Jack Edwards Sees Bruins-Canadiens Series Going 7
Buy Bruins Tickets
Bruins CentralShop for Bruins Gear
Buy Bruins Tickets
Bruins play-by-play man Jack Edwards sees this series going the distance.
“It’s obviously going to go Six, but I think it’s going to go Seven,” Edwards told 98.5 The Sports Hub’s Toucher and Rich Friday morning.
After losing both home games to start the series, the Bruins were left for dead with little chance at advancing to the second round. Now that the B’s have taken two in Montreal, it is a best-of-three series with two of the games in Boston.
“You have to think at some point a home team would win a game,” the NESN commentator added.
“I saw a lot of stunned fans,” Edwards said of the Montreal faithful after the loss. “If you put the shoe on the other foot, how would Bruins fans feel if, at home, they dropped leads of 1-0, 3-1, 4-3, never trailed and then lost the game to drop two in a row at home?”
Edwards has come under fire in Montreal for his exuberant calls and “homer-ism” during games. Some Montreal fans believe it was Edward’s call after Montreal’s 3-2 overtime victory in January that instigated Zdeno Chara to check Max Pacioretty, who bumped Chara after scoring the game winner in the January matchup, into the boards later in the season.
That is an accusation Edwards laughed off.
“Because Chara really listens carefully to everything I say,” said Edwards. “They seriously overrate the importance of a play-by-play commentator, don’t they?”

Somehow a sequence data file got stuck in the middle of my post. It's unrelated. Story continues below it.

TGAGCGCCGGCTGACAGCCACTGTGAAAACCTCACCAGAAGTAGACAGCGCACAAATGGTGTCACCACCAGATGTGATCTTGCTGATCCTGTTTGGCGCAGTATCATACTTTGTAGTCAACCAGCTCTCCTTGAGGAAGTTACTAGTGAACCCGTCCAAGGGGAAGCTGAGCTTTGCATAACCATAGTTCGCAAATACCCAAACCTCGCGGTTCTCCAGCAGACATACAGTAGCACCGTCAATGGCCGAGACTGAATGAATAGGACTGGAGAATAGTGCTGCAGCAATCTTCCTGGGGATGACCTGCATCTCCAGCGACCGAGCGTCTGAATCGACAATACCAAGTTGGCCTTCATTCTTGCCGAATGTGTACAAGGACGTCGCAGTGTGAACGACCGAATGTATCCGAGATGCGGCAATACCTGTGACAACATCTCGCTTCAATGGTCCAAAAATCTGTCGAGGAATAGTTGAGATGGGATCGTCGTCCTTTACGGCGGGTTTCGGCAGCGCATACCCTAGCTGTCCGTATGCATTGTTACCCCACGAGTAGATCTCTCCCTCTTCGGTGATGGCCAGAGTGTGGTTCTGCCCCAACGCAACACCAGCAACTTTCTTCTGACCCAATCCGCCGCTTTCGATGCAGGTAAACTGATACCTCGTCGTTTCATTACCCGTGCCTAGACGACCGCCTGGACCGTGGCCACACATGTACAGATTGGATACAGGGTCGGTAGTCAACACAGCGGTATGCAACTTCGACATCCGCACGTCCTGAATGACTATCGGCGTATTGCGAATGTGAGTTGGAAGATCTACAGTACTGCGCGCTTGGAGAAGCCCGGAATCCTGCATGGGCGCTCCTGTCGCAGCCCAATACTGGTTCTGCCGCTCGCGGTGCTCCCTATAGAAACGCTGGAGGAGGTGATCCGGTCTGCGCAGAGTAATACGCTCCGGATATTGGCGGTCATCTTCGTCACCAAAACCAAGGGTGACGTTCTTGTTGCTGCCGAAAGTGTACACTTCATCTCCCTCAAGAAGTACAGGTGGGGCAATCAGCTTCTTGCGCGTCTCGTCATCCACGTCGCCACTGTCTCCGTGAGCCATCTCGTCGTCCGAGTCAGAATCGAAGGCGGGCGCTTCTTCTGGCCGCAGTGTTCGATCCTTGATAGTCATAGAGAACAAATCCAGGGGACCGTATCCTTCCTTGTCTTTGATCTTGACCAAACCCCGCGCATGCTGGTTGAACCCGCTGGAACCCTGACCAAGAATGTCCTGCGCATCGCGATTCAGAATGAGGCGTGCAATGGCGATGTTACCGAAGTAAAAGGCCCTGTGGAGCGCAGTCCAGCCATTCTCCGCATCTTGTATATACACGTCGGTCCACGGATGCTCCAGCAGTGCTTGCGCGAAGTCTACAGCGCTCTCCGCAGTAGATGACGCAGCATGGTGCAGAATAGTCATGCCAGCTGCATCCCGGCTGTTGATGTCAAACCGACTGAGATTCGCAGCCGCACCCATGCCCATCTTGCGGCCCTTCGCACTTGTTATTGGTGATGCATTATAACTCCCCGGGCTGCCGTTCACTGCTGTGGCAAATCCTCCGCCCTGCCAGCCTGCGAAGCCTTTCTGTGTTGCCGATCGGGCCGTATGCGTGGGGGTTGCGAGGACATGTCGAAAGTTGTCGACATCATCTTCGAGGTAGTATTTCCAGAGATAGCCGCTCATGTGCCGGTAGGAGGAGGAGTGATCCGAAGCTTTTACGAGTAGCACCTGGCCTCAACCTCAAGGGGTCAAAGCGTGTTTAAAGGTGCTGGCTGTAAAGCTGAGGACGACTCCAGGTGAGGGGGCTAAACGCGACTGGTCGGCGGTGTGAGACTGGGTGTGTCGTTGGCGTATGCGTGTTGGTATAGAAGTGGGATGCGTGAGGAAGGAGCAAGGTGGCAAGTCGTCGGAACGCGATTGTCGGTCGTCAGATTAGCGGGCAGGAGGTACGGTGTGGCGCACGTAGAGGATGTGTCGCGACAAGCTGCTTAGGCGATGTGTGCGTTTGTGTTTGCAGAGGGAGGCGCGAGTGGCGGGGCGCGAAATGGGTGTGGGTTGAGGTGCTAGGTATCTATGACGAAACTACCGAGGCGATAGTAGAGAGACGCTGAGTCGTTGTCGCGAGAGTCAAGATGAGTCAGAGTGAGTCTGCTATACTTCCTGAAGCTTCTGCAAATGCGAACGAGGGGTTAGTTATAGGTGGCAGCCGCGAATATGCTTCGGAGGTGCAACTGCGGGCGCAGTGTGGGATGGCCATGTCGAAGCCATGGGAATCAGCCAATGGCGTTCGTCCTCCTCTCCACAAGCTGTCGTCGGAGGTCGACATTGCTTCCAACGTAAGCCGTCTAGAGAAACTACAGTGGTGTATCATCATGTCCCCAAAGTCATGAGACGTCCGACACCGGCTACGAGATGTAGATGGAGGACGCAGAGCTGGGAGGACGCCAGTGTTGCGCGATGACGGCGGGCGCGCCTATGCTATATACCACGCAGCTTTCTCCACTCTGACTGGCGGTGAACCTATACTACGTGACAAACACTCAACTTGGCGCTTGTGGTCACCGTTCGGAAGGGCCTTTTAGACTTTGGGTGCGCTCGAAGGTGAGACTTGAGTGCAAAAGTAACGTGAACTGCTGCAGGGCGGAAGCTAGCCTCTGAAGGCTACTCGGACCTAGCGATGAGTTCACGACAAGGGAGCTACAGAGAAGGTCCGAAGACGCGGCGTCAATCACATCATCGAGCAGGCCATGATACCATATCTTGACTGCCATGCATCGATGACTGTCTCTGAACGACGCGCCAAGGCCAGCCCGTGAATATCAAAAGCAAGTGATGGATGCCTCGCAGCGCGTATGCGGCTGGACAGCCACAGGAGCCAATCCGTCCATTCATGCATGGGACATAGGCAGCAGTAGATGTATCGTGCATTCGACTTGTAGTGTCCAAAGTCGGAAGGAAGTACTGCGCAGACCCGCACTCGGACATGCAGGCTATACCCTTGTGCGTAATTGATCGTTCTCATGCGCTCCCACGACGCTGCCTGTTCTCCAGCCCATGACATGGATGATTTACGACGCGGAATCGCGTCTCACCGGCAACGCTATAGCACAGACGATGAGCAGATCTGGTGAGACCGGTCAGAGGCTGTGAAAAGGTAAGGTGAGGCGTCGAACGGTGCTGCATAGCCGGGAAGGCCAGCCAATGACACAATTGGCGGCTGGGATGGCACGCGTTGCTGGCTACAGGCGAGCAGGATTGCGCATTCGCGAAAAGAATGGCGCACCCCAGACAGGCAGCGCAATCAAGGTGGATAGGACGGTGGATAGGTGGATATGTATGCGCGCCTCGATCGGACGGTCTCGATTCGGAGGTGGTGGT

That is just one of the examples that shows Montreal’s passion for their hockey team. Although they tend to go overboard at times, Edwards knows the Candiens are a true symbol of Montreal’s culture.
“The most public representation of the culture is the hockey team,” he said. “It’s also the thing that has had the most obvious success. They are going to defend that with all their passion and might, much as Red Sox fans would defend the Red Sox against the Yankees.”
“It’s a symbol of the city and in a lot of ways it’s a symbol of the French-Canadian culture,” added Edwards. “I’m behind that because it fuels the passion that stokes the fan base for the hockey team, and that’s a beautiful thing.”
Another “symbol” of Canadiens hockey, at least to Bruins fans, is their tendency to take a dive to draw a penalty. Although Edwards is one of the loudest voices against flopping in hockey, he says the Bruins most heated rival is not the only team guilty of it.
“It’s not unique to the Montreal Canadiens, but they are a team that has earned a reputation of going forward over a stick when the guy is going off for a hooking call,” he said. “If you’re getting hooked, you’re not falling forward. That’s just the way it is.”
“If people take offense to that, I certainly welcome their opinion,” he continued. “But I have hours and hours of video of players all over the NHL, including distastefully, a couple of times Boston Bruins players have done it. And we have taken an issue with that on the air. Not as loudly, but we have also said that’s not the type of behavior you want to see because it’s patently dishonest. It’s actually a form of lying.”
“It offends me, not just as a fan of hockey but as a human being because that’s no way to conduct yourself,” said Edwards. “It’s lying, and lying at any level just doesn’t cut it.”